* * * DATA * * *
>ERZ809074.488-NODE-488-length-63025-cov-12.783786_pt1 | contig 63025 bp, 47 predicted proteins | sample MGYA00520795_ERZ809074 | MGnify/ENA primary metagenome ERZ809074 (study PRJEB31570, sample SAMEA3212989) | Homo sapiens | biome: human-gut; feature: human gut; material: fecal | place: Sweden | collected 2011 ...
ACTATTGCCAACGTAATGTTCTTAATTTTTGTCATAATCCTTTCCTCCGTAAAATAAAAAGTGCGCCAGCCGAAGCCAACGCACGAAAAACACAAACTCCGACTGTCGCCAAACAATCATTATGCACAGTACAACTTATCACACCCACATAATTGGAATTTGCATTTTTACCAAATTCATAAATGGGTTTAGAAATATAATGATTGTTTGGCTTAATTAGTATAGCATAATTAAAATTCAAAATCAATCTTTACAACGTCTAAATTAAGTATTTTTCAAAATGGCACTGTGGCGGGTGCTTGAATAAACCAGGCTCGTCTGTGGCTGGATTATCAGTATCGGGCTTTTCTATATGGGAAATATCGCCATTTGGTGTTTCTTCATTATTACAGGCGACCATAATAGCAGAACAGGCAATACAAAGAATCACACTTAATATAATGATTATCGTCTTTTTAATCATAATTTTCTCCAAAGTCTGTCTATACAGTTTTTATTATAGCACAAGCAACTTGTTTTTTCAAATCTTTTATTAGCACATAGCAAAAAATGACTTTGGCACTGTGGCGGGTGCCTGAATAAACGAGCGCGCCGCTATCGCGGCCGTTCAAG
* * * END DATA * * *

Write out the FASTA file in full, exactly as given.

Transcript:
>ERZ809074.488-NODE-488-length-63025-cov-12.783786_pt1 | contig 63025 bp, 47 predicted proteins | sample MGYA00520795_ERZ809074 | MGnify/ENA primary metagenome ERZ809074 (study PRJEB31570, sample SAMEA3212989) | Homo sapiens | biome: human-gut; feature: human gut; material: fecal | place: Sweden | collected 2011 ...
ACTATTGCCAACGTAATGTTCTTAATTTTTGTCATAATCCTTTCCTCCGTAAAATAAAAAGTGCGCCAGCCGAAGCCAACGCACGAAAAACACAAACTCCGACTGTCGCCAAACAATCATTATGCACAGTACAACTTATCACACCCACATAATTGGAATTTGCATTTTTACCAAATTCATAAATGGGTTTAGAAATATAATGATTGTTTGGCTTAATTAGTATAGCATAATTAAAATTCAAAATCAATCTTTACAACGTCTAAATTAAGTATTTTTCAAAATGGCACTGTGGCGGGTGCTTGAATAAACCAGGCTCGTCTGTGGCTGGATTATCAGTATCGGGCTTTTCTATATGGGAAATATCGCCATTTGGTGTTTCTTCATTATTACAGGCGACCATAATAGCAGAACAGGCAATACAAAGAATCACACTTAATATAATGATTATCGTCTTTTTAATCATAATTTTCTCCAAAGTCTGTCTATACAGTTTTTATTATAGCACAAGCAACTTGTTTTTTCAAATCTTTTATTAGCACATAGCAAAAAATGACTTTGGCACTGTGGCGGGTGCCTGAATAAACGAGCGCGCCGCTATCGCGGCCGTTCAAG